And what we chose, in this case at least, was the soft copy – it was the easiest. So now he has less barriers in his environment.

The last was – during his working, he needs to use the Web-tracker and that should be accessible for him.


So, to have a web-tracker which is accessible, we have some people from Accessibility here, they will tell you that if there are graphics which are labelled, they are not accessible for a screen-reader. So that is all we needed to do, we needed to make sure the Web-tracker is accessible, and what you have is less barriers. So here again is a job opportunity that has actually materialized, for a visually impaired person.

I’m not going to go into this case study – I thought Jerry was going to be here, so I actually had a case study on Mphasis, on how we’re working with them and in the IT department, in their shared services ITES, we are already working with them, and there are many other things in the pipeline.

So the debate is about whether it is CSR policy or economic principle. I think the answer lies somewhere in the middle, but I’ll just share my thoughts with you.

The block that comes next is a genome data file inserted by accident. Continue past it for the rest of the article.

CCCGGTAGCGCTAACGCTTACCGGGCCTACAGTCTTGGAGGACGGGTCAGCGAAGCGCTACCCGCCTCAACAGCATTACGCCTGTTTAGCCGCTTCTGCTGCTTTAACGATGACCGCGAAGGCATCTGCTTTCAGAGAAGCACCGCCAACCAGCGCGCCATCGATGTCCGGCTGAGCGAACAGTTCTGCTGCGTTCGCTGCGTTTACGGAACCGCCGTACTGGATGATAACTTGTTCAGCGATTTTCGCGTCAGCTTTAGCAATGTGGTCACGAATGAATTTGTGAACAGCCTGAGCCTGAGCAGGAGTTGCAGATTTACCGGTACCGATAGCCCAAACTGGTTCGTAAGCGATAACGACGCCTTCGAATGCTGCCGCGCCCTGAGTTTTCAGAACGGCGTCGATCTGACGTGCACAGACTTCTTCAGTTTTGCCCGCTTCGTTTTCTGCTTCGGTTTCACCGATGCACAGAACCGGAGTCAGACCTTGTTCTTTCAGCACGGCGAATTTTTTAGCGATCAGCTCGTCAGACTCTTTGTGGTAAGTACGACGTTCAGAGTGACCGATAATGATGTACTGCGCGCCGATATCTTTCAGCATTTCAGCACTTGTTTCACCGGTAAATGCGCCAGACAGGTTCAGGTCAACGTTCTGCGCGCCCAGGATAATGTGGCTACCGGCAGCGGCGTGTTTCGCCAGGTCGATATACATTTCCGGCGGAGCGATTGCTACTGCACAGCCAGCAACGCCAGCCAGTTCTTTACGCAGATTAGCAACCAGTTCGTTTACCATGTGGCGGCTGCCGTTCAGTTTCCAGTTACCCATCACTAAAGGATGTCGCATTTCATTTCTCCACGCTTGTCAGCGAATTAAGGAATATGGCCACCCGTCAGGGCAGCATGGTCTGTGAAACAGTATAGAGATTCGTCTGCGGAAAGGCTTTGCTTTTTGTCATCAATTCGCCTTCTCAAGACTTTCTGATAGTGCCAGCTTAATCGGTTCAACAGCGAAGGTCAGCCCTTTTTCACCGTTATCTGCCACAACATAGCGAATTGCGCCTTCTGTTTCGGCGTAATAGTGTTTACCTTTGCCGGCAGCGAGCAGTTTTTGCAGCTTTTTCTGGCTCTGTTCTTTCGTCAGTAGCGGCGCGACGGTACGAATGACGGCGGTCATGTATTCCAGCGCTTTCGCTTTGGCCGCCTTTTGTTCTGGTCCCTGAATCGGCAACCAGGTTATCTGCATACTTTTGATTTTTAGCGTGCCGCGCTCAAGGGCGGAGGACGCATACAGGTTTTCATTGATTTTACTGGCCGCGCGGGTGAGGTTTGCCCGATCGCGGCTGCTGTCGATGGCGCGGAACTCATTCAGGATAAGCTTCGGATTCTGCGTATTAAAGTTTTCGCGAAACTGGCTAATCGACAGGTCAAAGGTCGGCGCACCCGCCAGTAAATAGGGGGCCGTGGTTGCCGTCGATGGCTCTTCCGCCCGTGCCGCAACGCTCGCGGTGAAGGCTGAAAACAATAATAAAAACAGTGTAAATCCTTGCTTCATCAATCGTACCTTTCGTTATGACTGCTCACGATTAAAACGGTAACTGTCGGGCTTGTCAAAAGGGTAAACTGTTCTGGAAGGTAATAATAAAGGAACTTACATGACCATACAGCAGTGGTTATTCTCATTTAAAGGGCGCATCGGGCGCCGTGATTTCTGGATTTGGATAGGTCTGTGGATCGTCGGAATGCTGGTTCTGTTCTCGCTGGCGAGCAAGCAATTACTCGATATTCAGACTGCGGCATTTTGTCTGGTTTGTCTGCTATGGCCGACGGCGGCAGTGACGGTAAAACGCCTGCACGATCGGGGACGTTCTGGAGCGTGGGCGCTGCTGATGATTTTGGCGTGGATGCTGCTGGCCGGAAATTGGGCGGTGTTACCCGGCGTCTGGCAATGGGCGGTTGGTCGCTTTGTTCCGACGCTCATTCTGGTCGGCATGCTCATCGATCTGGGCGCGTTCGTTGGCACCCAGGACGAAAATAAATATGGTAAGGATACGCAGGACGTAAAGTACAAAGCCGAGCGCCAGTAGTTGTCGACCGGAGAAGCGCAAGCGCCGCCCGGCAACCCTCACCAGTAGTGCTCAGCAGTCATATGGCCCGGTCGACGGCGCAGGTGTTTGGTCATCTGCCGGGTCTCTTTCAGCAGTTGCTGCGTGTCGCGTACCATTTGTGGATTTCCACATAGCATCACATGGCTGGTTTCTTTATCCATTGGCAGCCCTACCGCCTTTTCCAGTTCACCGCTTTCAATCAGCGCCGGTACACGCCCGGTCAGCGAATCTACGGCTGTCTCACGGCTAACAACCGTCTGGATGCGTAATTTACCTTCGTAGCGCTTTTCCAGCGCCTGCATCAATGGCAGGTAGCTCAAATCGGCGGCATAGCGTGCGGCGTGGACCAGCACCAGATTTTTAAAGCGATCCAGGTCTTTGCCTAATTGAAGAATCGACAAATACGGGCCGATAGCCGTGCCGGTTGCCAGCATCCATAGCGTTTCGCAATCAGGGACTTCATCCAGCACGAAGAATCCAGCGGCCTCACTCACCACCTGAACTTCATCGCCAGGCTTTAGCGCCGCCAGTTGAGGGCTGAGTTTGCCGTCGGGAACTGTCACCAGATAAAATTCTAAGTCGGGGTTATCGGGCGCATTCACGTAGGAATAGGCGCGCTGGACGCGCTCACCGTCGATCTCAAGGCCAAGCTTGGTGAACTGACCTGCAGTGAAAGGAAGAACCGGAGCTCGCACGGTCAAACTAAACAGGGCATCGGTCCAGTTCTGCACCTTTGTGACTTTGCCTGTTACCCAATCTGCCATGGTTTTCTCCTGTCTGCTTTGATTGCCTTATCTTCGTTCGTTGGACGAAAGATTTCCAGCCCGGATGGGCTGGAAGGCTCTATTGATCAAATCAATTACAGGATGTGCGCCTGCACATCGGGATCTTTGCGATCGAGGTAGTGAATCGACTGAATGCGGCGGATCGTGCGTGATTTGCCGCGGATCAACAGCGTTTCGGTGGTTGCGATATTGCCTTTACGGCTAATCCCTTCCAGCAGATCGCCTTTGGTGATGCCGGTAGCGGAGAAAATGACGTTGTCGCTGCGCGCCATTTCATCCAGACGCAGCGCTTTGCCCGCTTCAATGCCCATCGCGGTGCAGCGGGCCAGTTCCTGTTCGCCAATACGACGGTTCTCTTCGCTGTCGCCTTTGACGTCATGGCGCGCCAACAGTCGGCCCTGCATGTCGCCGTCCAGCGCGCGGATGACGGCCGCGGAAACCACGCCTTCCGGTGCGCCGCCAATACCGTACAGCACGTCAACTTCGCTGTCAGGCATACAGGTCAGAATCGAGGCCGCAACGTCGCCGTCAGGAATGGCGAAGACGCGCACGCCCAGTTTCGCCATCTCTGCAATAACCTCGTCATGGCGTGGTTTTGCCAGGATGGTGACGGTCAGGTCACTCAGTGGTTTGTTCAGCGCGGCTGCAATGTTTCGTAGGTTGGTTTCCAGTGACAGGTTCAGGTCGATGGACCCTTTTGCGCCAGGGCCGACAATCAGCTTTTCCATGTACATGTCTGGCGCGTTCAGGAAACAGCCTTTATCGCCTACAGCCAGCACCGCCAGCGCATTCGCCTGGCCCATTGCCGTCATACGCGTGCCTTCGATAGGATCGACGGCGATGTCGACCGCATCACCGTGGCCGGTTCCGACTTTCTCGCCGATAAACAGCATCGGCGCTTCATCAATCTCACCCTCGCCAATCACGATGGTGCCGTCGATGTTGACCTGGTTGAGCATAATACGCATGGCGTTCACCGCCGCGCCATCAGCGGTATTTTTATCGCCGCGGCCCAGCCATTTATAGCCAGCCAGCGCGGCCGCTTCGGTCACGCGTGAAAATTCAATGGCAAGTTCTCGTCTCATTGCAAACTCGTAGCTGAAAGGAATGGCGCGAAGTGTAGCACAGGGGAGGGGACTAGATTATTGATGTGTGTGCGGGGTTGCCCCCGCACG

When you first become open to disability, I think you’re somewhere at the CSR policy level. When you start doing a focused hiring on disability, and you start getting some candidates – at least you had more candidates than before, so definitely you are seeing value there. When you start doing workplace modifications, the solution is feasible and you agree with it, and so you are open to more disabilities, then, I think it becomes more economically viable. And as your workforce steadily has more people, percentage of people with disability, it makes sense. The model that we are seeing, when we collaborate closely with companies – do all these workplace solutions and barrier free environments, and we spread to multiple locations, companies are really seeing a value. And a lot of companies I showed in the slide earlier, they are seeing benefits because of these collaborations.

I’ll leave you with the last point.

Maybe it’s Utopia, but the fact is that you help to create a bigger pool of tomorrow’s candidates, who know that oh, there are companies out there who will take me if I have the right skills. More importantly, because you have started getting inclusive, your products get inclusive. For example, there could be a bank with an ATM and now you’ve built a ramp and they have the ATM as a talking ATM and that’s helping a person who’s blind, who can actually use the ATM. So now here you have one more consumer, who’s using your product, but more importantly, there’s a multiple benefit. The person who’s old also needs ramps these days. The person who’s illiterate – nowadays I see a lot of garment workers going to the ATM and they have to use it, and they are illiterate – so suddenly your inclusive product is also helping somebody whom you didn’t think it would help.

So I think the answer lies somewhere in the middle, but maybe Utopia can also be reached.

Thank you.